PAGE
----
Author: max98y

My Story of Japanese Marketing – The Analysis

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Source: The Burning Ear

Last week I brought to you my story of watching some Japanese commercials as an experience to use for auto-ethnographic research. At the end of my blog I said I would do the one just commercial but for a more extensive account I will attempt to include all of the viewed advertisements. The change to include all of the advertisements came after I began research on the experience as certain elements or what became the epiphanies of the experience were realised. These realisations occurred after I had discovered certain information about both Japanese marketing and their culture. Also as you know auto-ethnography seeks to “systematically analyse personal experience” in order to understand “cultural experience” therefore discovering this while beginning the analysis makes sense (Ellis, et al. 2011).  When you accompany this with the matter that auto-ethnographic researchers “selectively write about epiphanies” that are “made possible by, being part of a culture and/or by possessing a particular cultural identity” the inclusion of more than one advertisement was really the key to this being possible (Ellis, et al. 2011).

Initially I watched the advertisements with a little prior knowledge on Japanese marketing and held some beliefs about it that I thought were just. It was then pointed out to me that these beliefs may reflect what most people think about any other cultures advertisements around the world. This being the case coupled with both the experience I had and the research that I undertook my outlook on Japanese marketing has completely changed.

The first thing that I noticed when watching the advertisements was that in both of the first two there was a dog. One was talking and the other was dancing. At first I thought maybe this was a trend but didn’t think to much of it. I researched it anyway. What I found was incredible. Japan has a very strong love affair with dogs but this wasn’t always the case (Kingston, 2012). Before war time Japan there were extensive eradication of dogs projects and even after that the dog’s of the country were not pampered and loved like they are now. Dogs in Japan are almost a national symbol to its citizens now and this is most likely what the advertisements were reflecting. Although, maybe the advertisements are reflecting something deeper, maybe they are trying to make up for the nation’s past treatment of dogs? Maybe this is why their love affair with them occurred in the first place. My initial reaction of finding a flying and talking dog in Japanese commercials was that it was kind of weird. Although this reaction is one that has been shaped by my own culture. Now although Australians do love dogs I don’t think that they love them enough to include them in advertisements other than the ones for dog food and I guess toilet paper. In both of these they aren’t talking or flying. These preexisting perceptions of mine definitely affected my reaction but after learning what I have about dogs in Japan it makes a lot more sense they are being used to sell lots of different products.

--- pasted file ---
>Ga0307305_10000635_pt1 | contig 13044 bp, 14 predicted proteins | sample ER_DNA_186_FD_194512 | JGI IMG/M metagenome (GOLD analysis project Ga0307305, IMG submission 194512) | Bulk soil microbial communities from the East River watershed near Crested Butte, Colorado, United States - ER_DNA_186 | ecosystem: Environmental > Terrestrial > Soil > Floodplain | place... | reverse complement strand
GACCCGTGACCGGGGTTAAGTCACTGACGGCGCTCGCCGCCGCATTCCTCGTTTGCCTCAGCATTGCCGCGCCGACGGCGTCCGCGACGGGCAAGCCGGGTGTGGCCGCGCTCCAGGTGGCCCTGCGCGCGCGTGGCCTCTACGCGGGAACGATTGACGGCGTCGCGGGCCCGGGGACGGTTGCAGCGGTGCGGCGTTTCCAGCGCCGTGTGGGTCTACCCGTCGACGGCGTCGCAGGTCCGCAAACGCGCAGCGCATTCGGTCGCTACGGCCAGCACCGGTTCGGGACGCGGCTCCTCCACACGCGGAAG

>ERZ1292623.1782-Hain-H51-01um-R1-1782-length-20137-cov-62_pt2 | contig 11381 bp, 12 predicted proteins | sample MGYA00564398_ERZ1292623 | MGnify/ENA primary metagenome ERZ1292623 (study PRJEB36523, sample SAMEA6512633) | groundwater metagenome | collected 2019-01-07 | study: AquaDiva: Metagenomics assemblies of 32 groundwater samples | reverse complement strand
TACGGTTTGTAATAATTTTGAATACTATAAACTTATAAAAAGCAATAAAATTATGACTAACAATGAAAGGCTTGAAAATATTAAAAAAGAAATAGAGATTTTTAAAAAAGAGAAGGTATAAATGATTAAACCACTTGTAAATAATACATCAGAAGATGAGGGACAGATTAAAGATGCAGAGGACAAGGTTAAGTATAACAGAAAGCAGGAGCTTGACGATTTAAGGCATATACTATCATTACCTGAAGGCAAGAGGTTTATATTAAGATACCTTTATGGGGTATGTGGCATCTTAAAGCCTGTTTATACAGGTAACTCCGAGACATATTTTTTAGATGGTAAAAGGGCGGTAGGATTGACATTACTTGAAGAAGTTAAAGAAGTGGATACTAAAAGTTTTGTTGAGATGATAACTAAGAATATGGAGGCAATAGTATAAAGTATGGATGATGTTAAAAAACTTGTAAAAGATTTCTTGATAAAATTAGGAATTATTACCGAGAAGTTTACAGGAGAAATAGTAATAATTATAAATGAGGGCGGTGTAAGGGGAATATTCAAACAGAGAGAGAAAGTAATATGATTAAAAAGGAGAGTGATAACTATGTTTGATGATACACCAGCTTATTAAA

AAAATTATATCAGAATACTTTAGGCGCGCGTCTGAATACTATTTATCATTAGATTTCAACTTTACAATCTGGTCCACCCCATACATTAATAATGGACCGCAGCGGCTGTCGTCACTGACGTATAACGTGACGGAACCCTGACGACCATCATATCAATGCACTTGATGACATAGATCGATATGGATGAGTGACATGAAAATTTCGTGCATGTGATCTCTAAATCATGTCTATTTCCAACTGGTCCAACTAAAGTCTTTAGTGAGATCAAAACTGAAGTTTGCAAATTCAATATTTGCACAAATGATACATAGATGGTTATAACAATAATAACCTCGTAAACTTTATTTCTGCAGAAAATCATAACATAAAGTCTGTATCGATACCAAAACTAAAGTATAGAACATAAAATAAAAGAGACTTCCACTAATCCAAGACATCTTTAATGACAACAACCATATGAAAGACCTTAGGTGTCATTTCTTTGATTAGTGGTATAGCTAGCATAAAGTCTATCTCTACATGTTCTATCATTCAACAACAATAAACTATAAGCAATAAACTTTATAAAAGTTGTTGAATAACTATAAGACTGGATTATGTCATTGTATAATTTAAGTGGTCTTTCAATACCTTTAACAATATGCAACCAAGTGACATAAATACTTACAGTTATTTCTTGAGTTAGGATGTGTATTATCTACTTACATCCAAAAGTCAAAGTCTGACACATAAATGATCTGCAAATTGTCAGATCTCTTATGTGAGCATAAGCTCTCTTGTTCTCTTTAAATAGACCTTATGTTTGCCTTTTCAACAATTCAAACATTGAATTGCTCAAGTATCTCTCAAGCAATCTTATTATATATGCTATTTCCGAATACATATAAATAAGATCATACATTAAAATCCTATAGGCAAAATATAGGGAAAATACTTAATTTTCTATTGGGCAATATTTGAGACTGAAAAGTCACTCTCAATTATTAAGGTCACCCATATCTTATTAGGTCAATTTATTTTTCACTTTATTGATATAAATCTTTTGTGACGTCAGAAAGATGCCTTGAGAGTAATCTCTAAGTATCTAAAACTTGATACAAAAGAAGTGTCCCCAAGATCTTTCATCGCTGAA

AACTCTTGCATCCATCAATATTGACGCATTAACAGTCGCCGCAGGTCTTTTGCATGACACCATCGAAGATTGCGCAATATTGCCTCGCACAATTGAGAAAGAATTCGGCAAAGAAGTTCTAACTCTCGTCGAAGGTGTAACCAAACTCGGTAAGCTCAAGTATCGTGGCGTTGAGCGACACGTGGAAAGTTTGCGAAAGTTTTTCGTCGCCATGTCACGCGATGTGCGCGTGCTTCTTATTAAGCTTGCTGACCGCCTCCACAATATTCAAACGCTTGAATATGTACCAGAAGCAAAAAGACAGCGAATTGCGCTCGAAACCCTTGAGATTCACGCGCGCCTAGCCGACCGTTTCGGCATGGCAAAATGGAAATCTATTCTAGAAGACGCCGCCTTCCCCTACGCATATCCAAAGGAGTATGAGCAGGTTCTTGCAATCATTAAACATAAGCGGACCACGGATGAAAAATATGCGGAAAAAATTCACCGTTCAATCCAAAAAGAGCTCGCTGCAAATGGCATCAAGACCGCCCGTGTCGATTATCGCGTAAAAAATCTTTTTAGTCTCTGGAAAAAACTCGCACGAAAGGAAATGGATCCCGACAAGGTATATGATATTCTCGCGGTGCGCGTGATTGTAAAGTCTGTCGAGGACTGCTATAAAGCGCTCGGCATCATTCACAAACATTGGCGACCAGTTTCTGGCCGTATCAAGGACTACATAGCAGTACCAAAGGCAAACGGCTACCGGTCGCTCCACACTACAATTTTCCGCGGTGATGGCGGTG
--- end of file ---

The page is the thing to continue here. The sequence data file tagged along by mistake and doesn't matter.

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Source: Youtube

The next aspect of the commercials that really stood out to me was the inclusion of Bruce Willis. This seemed odd to me; not because he doesn’t belong in advertisements but rather I didn’t know his status in Japan if any. But as Japan has adopted a lot of American customs this is another one that transcends culture. I discovered that Japanese marketing companies will pay $1-$3 million dollars for a few hours work (Zabanga, 2016) . Couple this with the matter that Bruce Willis’ latest movie was celebrated in Japan by an artist making a chocolate sculpture of Bruce and the endorsement makes much more sense. This identifies another epiphany where my own cultural perceptions shaped my experience. There was no reason for me to think that Bruce Willis wouldn’t be famous in Japan other than the fact I thought that they would have different celebrities to that of English speaking countries. This is therefore a clear example of my beliefs being wrong and another thing that this research has taught me.

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Source: The Wrap

The final advertisement that I watched included kids performing tricks with everyday objects. In my first post I stated that I thought the advertisement would be about sport or some kind of talent show. I was very wrong with this assumption. The advertisement was in fact about noodles. This again displays a moment where my own cultural beliefs shaped my interpretation of what was happening. This is therefore another “epiphany” that I only noticed when reflecting on my own experience.

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Source: Tokyo Girls Update

As “auto-ethnography is further informed by research on oral and personal narratives in performance and communication studies” these four epiphanies display a clear example of the research being conducted (Spry, 2001). They also display the benefits / importance of it as a research practice of it. Auto-ethnography can also be defined as “self-narrative that critiques the situatedness of self with others” (Spry, 2001). As this reflection on the experience allowed me to realise where my own cultural experience had shaped my personal experience it is clear that this quote is another one that rings true in terms of auto-ethnography and shaped the way that my study has unfolded.

Reference List

Ellis, C., Adams, T.E., and Bochner, A.P. 2011 ‘Autoethnography: An Overview‘, Forum: Qualitative Social Research, 12:1